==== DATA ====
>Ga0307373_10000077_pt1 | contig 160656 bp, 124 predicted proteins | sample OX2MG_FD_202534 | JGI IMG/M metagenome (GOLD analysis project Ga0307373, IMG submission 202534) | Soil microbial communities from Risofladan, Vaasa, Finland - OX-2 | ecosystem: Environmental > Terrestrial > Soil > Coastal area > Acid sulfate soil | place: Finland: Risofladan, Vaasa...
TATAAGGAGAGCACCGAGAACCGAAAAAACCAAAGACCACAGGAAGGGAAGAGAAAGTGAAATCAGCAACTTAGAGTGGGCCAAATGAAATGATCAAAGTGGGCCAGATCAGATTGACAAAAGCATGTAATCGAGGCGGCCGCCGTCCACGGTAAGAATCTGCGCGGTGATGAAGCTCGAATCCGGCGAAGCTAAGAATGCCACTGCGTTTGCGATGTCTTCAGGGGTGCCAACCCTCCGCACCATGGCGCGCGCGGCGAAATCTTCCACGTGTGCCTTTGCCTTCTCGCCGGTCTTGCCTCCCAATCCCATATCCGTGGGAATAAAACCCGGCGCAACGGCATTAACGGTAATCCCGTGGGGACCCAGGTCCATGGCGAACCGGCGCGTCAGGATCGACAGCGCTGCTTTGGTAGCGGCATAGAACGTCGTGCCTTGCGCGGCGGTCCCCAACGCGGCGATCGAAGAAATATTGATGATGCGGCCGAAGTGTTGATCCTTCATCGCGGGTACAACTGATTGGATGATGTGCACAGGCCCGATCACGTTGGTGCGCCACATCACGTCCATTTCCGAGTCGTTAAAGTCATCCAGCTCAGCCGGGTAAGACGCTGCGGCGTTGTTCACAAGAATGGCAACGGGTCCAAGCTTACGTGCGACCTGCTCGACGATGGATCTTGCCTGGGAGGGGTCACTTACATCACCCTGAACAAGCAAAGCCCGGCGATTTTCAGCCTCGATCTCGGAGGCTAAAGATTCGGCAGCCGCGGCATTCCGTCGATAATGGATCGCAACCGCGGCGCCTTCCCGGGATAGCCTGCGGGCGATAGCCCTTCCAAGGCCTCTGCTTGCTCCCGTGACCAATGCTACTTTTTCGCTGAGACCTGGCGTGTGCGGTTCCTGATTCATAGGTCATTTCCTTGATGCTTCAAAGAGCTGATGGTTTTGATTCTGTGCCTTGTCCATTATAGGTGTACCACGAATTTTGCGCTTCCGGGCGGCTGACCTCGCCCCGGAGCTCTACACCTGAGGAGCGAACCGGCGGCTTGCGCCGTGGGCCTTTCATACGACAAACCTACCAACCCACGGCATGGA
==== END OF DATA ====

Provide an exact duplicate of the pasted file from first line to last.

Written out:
>Ga0307373_10000077_pt1 | contig 160656 bp, 124 predicted proteins | sample OX2MG_FD_202534 | JGI IMG/M metagenome (GOLD analysis project Ga0307373, IMG submission 202534) | Soil microbial communities from Risofladan, Vaasa, Finland - OX-2 | ecosystem: Environmental > Terrestrial > Soil > Coastal area > Acid sulfate soil | place: Finland: Risofladan, Vaasa...
TATAAGGAGAGCACCGAGAACCGAAAAAACCAAAGACCACAGGAAGGGAAGAGAAAGTGAAATCAGCAACTTAGAGTGGGCCAAATGAAATGATCAAAGTGGGCCAGATCAGATTGACAAAAGCATGTAATCGAGGCGGCCGCCGTCCACGGTAAGAATCTGCGCGGTGATGAAGCTCGAATCCGGCGAAGCTAAGAATGCCACTGCGTTTGCGATGTCTTCAGGGGTGCCAACCCTCCGCACCATGGCGCGCGCGGCGAAATCTTCCACGTGTGCCTTTGCCTTCTCGCCGGTCTTGCCTCCCAATCCCATATCCGTGGGAATAAAACCCGGCGCAACGGCATTAACGGTAATCCCGTGGGGACCCAGGTCCATGGCGAACCGGCGCGTCAGGATCGACAGCGCTGCTTTGGTAGCGGCATAGAACGTCGTGCCTTGCGCGGCGGTCCCCAACGCGGCGATCGAAGAAATATTGATGATGCGGCCGAAGTGTTGATCCTTCATCGCGGGTACAACTGATTGGATGATGTGCACAGGCCCGATCACGTTGGTGCGCCACATCACGTCCATTTCCGAGTCGTTAAAGTCATCCAGCTCAGCCGGGTAAGACGCTGCGGCGTTGTTCACAAGAATGGCAACGGGTCCAAGCTTACGTGCGACCTGCTCGACGATGGATCTTGCCTGGGAGGGGTCACTTACATCACCCTGAACAAGCAAAGCCCGGCGATTTTCAGCCTCGATCTCGGAGGCTAAAGATTCGGCAGCCGCGGCATTCCGTCGATAATGGATCGCAACCGCGGCGCCTTCCCGGGATAGCCTGCGGGCGATAGCCCTTCCAAGGCCTCTGCTTGCTCCCGTGACCAATGCTACTTTTTCGCTGAGACCTGGCGTGTGCGGTTCCTGATTCATAGGTCATTTCCTTGATGCTTCAAAGAGCTGATGGTTTTGATTCTGTGCCTTGTCCATTATAGGTGTACCACGAATTTTGCGCTTCCGGGCGGCTGACCTCGCCCCGGAGCTCTACACCTGAGGAGCGAACCGGCGGCTTGCGCCGTGGGCCTTTCATACGACAAACCTACCAACCCACGGCATGGA